Are there any concerns regarding the ACO model?
There are mixed opinions on what ACOs will offer our current health system. To some, ACOs represent “managed care,” a term and concept that induces anxiety and apprehension for some. From this perspective, ACOs remove the individual responsibility of managing one’s health and assign that to the group of physicians, whom may or may not have the patients’ best interest in mind (even if they should) when making decisions.
From a business perspective, ACOs could cause some disruption to the economy as well. For third party diagnostic and testing facilities not an integral part of the ACO system, such as radiology, laboratory and specialist facilities, businesses could be severely impacted by the shift from a fee-for-service system to community health care.
In small communities, in particular, where only one ACO is present, competition between third party diagnostic and testing facilities could be eliminated and the ACO would then be responsible for delegating the business. Depending on the relationship dynamics of the ACO organization and the third party facilities, the possibility and opportunity for conflict is apparent.
What opportunity is there with ACOs?
In an article titled, “ACOs and Community Hubs of Wellness & Health,” health IT thought leader Kent Bottles discusses a differing perspective supporting the ACO initiative. In his article, Kent describes ACOs as being community centers to promote healthy living and envisions these facilities to sit at the center of communities and provide additional amenities similar to current community park districts.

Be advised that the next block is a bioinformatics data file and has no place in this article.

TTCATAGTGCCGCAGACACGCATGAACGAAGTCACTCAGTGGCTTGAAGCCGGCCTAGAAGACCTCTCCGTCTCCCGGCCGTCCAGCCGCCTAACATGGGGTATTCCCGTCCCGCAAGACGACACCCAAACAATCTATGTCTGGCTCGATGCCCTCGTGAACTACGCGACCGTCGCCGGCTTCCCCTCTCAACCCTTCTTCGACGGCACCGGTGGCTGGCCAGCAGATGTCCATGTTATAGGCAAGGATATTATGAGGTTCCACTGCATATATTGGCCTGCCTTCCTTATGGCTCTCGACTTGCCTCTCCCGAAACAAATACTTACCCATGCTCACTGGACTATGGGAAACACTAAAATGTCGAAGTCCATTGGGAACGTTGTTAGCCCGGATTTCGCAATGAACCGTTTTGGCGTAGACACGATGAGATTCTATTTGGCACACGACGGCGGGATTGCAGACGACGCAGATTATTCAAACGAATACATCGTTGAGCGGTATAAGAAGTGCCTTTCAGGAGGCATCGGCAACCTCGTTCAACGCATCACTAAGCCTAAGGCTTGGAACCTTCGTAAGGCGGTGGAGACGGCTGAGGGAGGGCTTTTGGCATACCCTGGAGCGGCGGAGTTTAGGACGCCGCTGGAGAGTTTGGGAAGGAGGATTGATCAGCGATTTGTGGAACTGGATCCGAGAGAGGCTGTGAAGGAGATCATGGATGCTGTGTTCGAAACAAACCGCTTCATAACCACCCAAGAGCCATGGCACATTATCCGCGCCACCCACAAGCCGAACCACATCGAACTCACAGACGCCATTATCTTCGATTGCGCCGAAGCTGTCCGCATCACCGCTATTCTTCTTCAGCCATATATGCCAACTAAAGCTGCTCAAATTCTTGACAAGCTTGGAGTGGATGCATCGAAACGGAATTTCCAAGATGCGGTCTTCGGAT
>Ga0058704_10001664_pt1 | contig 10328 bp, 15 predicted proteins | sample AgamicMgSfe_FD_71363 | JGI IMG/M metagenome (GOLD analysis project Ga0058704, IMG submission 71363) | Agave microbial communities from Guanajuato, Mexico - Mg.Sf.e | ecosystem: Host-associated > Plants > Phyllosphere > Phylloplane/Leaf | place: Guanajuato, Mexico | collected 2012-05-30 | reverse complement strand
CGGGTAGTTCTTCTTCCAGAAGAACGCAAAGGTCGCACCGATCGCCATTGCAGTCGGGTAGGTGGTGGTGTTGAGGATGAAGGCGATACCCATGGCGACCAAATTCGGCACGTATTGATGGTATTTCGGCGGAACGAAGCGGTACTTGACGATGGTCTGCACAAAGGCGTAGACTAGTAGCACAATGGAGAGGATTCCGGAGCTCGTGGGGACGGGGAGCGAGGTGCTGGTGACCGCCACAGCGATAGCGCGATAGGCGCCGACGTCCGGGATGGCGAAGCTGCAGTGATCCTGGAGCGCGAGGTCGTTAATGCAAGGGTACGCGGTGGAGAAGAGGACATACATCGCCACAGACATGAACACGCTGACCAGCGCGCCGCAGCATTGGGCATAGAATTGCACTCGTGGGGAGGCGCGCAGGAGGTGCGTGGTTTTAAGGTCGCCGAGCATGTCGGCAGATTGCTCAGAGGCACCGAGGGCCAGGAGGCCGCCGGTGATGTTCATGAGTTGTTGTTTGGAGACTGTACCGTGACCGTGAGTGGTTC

There are a number of initiatives transforming health care currently that fit well into the community health model. Kent suggests the transformation has already begun. “Becoming a CHWH will require hospitals to expand their services and expertise well beyond the traditional role of an acute care facility. It will also require hospitals to embrace social media and disruptive digital tools that are now available to help care for a defined population living in the community.”
It is no surprise social media has transformed health care over the last few years. The success of ACOs will depend on how effectively the organization communicates its objectives with the community. Social media provides a proven one-to-many communication and information sharing opportunity.
Are there any current examples of ACOs?
It can be agreed, however, that the ACO model would be a dramatic change from our current health system. Currently there are no examples of ACOs; however, the Center for Medicare and Medicaid Services (CMS) is currently exploring guidelines  for facilities looking to adopt the ACO model. According to the CMS, plans under the program are expected to become available beginning in 2012, with performance evaluations beginning three years after the program’s implementation.
ACOs may or may not be the answer to our health care problems. In the coming years, it will be critical to provide feedback during open door forum  sessions to the CMS on the ACO model in order to consider every possible result of the change and help form a solution that positively influences health our health as communities, but the economy as well.